19. Spiders scare me, and I can't kill them--but only when I'm around someone who is not scared of them (or they're big-ass spiders). If the other person is the wienie, then something clicks and I can squish away.

20. I taught my dream-self how to wake up. I was sick of getting bullied by all the monsters, zombies, and my brother in my dreams and not being able to scream to wake myself up. So one night in my sleep, I just said, "Come on, Suzanne, swallow!" And after I swallowed, I could scream--which, I think really came out more of a mellow "Ungh . . . " but did the trick nonetheless.

21. My Barbies always suffered natural disasters when they were in my care--hurricanes, tornadoes, tsunamis. You think they would've picked up on their meteorological circumstances and worn more clothing.

22. I'm a hoarder. Hmm. That sounds a little harsh--I'm very sentimental.

23 & 24. My first known super power was being able to see through walls. In first grade, I always raced to be the first one done with bathroom break so I could be at the front of the line. Now, I am naturally competitive and that deserves its own number, but this particular race was so that I could practice seeing through "the wall." The front of the line was a corner in the middle of a dog-leg hallway (there's some golf terminology for ya). And if I leaned out just so, the wall became half-way transparent. I didn't tell anyone because I didn't want to reveal myself just yet--I mean, you just don't know who you can trust, right?

25. My sixth grade science teacher revealed to me that I, in fact, did not have a super power when he had us hold toilet paper tubes next to our hand and un-focus our eyes. Evil villain. I crushed a homemade confetti egg on his head later that year--bet you didn't see that coming, did ya, evil science teacher? Ha.

Last Week of the Firsts

Well, it's finally here . . . my last week of teaching as I've known it. I've been looking forward to it, and now that it's here, I'm just not sure if I'm ready to leave. Today, one of my cute little students gave me this picture from our spring recital and some nice, travel-sized shampoos--because I'm going to be traveling . . . sooo cute.


Part of me wonders if I'm missing them enough. Acclamation to a new student has always seemed to give me butterflies. My very first official lesson with a student (that was not a photo-lab buddy) was in graduate school. The university gave me an assistantship--to this day I'm not sure why they picked me, and I nearly puked before that first lesson. Turns out, the student had perfect pitch and was majoring in violin--sure, no pressure.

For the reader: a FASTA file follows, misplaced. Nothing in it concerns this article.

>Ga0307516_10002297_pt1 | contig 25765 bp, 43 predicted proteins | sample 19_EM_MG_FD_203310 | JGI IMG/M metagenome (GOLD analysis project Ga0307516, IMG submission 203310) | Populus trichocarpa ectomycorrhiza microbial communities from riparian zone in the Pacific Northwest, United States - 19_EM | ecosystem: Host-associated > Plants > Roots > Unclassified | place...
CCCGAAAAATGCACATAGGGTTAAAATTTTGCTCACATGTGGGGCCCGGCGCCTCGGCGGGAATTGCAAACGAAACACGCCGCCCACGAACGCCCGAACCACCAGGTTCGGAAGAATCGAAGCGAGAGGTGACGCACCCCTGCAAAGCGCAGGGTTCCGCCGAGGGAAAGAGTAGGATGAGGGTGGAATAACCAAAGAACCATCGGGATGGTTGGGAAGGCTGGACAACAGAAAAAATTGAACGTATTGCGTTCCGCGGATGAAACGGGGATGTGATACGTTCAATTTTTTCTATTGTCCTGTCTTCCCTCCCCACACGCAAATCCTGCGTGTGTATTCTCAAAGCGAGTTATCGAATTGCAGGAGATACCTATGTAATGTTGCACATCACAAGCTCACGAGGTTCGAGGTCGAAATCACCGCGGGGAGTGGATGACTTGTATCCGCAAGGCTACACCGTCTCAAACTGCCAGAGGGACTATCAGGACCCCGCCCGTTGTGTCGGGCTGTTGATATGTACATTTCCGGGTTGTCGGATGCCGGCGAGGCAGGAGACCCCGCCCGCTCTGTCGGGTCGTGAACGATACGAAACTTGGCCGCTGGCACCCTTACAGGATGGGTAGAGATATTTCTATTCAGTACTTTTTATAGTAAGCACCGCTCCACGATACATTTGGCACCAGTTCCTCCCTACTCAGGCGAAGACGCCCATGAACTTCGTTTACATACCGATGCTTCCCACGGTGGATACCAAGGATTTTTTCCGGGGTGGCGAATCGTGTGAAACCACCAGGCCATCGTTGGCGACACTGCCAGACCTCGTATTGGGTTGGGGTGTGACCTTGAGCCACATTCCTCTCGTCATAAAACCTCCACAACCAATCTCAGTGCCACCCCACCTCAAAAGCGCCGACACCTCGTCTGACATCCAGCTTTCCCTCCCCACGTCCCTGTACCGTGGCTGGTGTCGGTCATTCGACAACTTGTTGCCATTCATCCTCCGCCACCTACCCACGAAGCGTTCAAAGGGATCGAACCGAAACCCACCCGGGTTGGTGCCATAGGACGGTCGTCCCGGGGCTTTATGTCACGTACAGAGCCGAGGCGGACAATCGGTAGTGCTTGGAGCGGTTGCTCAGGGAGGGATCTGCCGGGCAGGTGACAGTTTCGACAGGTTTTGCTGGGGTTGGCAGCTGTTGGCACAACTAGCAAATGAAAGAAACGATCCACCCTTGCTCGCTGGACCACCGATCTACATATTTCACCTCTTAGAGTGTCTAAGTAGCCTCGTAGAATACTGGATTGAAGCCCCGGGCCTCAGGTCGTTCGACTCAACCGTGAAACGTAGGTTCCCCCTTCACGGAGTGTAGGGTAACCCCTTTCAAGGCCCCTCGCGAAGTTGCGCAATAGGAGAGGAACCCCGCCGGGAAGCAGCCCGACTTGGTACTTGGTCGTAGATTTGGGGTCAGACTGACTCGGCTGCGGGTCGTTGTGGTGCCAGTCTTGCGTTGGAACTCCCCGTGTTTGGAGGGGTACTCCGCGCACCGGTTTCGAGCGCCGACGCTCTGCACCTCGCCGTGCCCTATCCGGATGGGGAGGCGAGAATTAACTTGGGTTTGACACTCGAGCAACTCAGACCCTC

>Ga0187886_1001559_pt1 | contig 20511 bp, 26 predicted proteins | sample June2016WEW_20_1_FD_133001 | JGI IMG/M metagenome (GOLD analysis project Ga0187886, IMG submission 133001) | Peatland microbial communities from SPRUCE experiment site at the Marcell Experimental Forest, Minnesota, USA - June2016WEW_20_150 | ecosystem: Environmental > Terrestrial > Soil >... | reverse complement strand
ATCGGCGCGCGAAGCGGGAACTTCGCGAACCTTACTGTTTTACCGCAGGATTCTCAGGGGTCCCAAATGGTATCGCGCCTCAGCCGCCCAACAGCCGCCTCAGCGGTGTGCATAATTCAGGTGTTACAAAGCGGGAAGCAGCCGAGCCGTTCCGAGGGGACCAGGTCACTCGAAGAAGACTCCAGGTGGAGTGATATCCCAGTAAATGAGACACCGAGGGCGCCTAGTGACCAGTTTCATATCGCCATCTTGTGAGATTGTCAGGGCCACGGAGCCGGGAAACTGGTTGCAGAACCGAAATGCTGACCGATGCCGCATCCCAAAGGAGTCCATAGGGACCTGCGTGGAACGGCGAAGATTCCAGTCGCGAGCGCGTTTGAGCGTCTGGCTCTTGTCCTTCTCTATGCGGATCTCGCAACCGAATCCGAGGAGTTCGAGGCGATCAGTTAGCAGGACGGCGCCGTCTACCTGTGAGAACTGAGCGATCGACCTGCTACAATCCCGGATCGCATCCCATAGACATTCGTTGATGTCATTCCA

It has gotten better since then, but I still get those same jitters during the first couple lessons with new students. I want to be able to give them my best and let's be honest . . . I want them to like me, too. Did you learn much from teachers you didn't like?

There were four semesters of private lessons and two semesters of teaching group lessons. It was nice sharing a studio (a.k.a. glorified practice room) with another teacher--both of whom are still good friends. Chris went on to get his doctorate at University of Oklahoma and Paula is currently working on hers at UMKC.

It was in the middle of a conversation with Chris that I first really experienced a decent spiritual/musical discussion. My faith could be a vital part of my academia--in fact, it was whether I chose to see it or not. And there have been many "moments" sitting next to the bench in which my mini-lecture on shaping a phrase or the discipline of practicing has alluded to more than just musical reality.

There have been little epiphanies of "my goodness, what a wonderful teacher I am!" and "my goodness, what a terrible teacher I am!" But I would say that overall, I think teaching is one of the gifts God has given me, and if I had not taken that assistantship and my current teaching position, I may not know it yet.